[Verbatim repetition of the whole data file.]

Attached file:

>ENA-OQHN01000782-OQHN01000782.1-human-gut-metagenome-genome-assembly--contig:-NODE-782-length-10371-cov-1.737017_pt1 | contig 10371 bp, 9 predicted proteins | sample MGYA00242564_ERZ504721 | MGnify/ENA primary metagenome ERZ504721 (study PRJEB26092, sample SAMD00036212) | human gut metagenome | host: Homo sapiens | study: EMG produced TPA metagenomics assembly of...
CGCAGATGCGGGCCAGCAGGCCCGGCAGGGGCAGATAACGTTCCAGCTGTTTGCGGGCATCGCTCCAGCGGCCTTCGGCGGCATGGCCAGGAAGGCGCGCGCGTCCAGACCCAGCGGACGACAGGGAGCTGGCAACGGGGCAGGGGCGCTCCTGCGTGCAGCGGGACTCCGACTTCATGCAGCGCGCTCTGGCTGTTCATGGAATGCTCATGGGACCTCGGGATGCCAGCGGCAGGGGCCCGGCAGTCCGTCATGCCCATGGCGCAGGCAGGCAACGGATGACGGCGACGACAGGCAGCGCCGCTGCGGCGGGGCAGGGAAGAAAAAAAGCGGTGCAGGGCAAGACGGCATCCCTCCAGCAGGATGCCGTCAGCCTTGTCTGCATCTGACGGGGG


>ENA-OQHN01000782-OQHN01000782.1-human-gut-metagenome-genome-assembly--contig:-NODE-782-length-10371-cov-1.737017_pt1 | contig 10371 bp, 9 predicted proteins | sample MGYA00242564_ERZ504721 | MGnify/ENA primary metagenome ERZ504721 (study PRJEB26092, sample SAMD00036212) | human gut metagenome | host: Homo sapiens | study: EMG produced TPA metagenomics assembly of...
CGCAGATGCGGGCCAGCAGGCCCGGCAGGGGCAGATAACGTTCCAGCTGTTTGCGGGCATCGCTCCAGCGGCCTTCGGCGGCATGGCCAGGAAGGCGCGCGCGTCCAGACCCAGCGGACGACAGGGAGCTGGCAACGGGGCAGGGGCGCTCCTGCGTGCAGCGGGACTCCGACTTCATGCAGCGCGCTCTGGCTGTTCATGGAATGCTCATGGGACCTCGGGATGCCAGCGGCAGGGGCCCGGCAGTCCGTCATGCCCATGGCGCAGGCAGGCAACGGATGACGGCGACGACAGGCAGCGCCGCTGCGGCGGGGCAGGGAAGAAAAAAAGCGGTGCAGGGCAAGACGGCATCCCTCCAGCAGGATGCCGTCAGCCTTGTCTGCATCTGACGGGGG